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5 Tips to Make Your Holiday Lighting Energy Efficient

Posted by Wes Hopkin on November 13, 2014 at 6:34 PM


Holiday lights can increase the average customer bill by $20 to $40 during the holiday season. But it doesn't have to be if you make the right changes to your holiday lighting display. Energy efficient lighting goes beyond day to day applications around your house. It can provide much needed relief for your wallet during the holiday season too. So relax and enjoy some more egg nog as we give you the gift of 5 tips to make your holiday lighting more energy efficient.


#1 Use LED Lighting Both Indoors and Outdoors

LED (or light emitting diode) light strings use 90% less energy than regular incandescent light strings. They also last about ten times longer, are cooler than incandescent light strings (reducing fire hazards), and are more durable. They're safe to touch and won't burn your children's hands!

The same goes for all holiday lighting applications. The larger C5, C7, and C9 lights which are commonly used in light strands as well as candlestick window decorations use 5 to 7 watts per bulb. It goes even farther when you’re placing lighting in your standard outdoor house lighting or for splash lighting against your home. In these applications you can replace 60 and 75 watt bulbs with 8 and 12 watt LEDs. Imaging the savings you’ll see this year.


Some stores offer rebates on the purchase of LED light strings. With the rebates, the cost difference between LED and incandescents is small and more than made up for in the energy savings the LED’s provide. Also check with your local utility about rebates they may offer. In many cases they provide as much as $2-$4 per light string.



#2 Connect Lighting to Timers or an Existing Automation System

Use an automatic timer or an existing home automation system to control your indoor and outdoor holiday lighting. This will prevent them from accidentally being left on and running up your electric bill unnecessarily. You'll gain the convenience of never having to turn the lights on and off and avoid leaving them on all night or during the daylight hours. Always check to verify that the timer you use is rated to handle the total wattage of the lights it’s controlling.



#3 Limit Hours of Use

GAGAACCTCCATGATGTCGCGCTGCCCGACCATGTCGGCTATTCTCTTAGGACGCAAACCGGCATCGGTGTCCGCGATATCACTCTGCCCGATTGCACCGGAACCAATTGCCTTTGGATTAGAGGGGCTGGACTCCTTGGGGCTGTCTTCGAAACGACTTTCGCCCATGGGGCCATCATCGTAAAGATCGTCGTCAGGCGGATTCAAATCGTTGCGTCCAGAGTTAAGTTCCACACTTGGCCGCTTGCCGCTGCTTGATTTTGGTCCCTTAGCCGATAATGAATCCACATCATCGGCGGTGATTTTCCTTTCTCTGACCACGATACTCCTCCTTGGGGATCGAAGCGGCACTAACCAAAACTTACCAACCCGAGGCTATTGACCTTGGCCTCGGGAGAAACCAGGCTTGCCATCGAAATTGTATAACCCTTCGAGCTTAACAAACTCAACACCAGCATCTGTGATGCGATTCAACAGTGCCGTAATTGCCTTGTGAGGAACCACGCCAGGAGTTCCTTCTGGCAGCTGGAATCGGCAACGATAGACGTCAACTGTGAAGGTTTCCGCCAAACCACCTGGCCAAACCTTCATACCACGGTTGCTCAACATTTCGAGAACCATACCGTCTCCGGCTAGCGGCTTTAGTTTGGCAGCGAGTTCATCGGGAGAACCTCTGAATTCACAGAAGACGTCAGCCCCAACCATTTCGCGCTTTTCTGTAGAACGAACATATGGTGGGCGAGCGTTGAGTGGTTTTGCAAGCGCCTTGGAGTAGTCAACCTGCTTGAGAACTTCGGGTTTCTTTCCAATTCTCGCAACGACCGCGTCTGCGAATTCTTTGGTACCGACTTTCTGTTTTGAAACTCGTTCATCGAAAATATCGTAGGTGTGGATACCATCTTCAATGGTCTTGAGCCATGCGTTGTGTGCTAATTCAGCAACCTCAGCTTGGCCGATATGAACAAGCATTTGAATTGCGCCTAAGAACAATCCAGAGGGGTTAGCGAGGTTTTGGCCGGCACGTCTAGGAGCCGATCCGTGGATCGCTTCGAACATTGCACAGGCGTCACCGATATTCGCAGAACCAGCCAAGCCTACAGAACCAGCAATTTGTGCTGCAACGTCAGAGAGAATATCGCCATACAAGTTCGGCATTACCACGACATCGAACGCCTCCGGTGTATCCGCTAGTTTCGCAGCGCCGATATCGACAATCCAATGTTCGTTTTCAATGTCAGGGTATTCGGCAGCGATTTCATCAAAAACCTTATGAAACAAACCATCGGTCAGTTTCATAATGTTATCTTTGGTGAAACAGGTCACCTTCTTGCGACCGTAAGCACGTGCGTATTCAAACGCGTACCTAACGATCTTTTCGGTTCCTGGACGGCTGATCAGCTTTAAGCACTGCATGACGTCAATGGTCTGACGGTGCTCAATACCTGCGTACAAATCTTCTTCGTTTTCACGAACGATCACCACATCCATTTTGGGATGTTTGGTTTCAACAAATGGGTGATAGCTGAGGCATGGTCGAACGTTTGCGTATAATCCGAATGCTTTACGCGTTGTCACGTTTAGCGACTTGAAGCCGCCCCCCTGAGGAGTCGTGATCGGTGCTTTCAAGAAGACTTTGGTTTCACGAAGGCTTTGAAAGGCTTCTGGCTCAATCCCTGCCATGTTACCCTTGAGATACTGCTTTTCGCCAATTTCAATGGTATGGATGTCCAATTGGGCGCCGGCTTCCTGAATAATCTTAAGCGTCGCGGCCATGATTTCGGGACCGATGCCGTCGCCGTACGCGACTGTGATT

This builds upon our previous tip. In addition to connecting all your indoor and outdoor lighting to timers or an automation system, set them to automatically turn on when it gets dark and to turn off at first light. If you're feeling especially frugal, set them to turn off in the middle of the night. Afterall, how many people are going to be enjoying your display at 4 o'clock in the morning?



#4 Be Selective in the Types of Lighting Used

The types of lighting you include in your holiday display can have a big impact on energy use. For example, those Icicle lights which have become popular in the last few years have more lights per linear foot than traditional light strands. One strand of icicle lights covers six to 20 feet, while a regular mini-light strand will cover between 25 – 46 feet. In order to decorate the same area with icicle lights you have to use more strands because each string is shorter. The result is you use more lights per strand and more strands to covering the same area, thus creating much greater energy use.



#5 Get Creative with Reflective Decorations

Stretch the creative side of your mind by adding decorations which don't involve lighting. Reflective ornaments and tinsel are great for amplifying the brightness of your display at night, so you can use fewer lights and still multiply your resources for shine. You could even put your next door neighbors' frighteningly costly display to use for your own home with a string of silver bells on your railing. Need more great decoration ideas that you don't have to plug in? How about ribbons, wreaths, garland, and reflective menorahs. You can also do some research online into how homes were decorated in colonial times, before the invention of electricity. There are tons of beautiful possibilities out there that don't require 120 volts.


Holiday lighting doesn't have to cost you a large increase on your electric bill. There is a reason that large public holiday displays, such as those at the Columbus Zoo, have been converted to all LED lighting displays. They contain literally millions of lights and lower energy consumption 90% by making the switch from incandescent strands, saving tons of money. But the benefits go beyond savings as the LEDs produce much less heat, making them far less of a fire hazard and significantly reducing how much they dry out the trees and bushes in which they are placed.

As you prepare your home for the holidays, take an extra few minutes to think about how you can make changes to your lighting and reduce the financial burden it places on your wallet.


Topics: energy efficiency, holiday lighting, energy efficient, holiday

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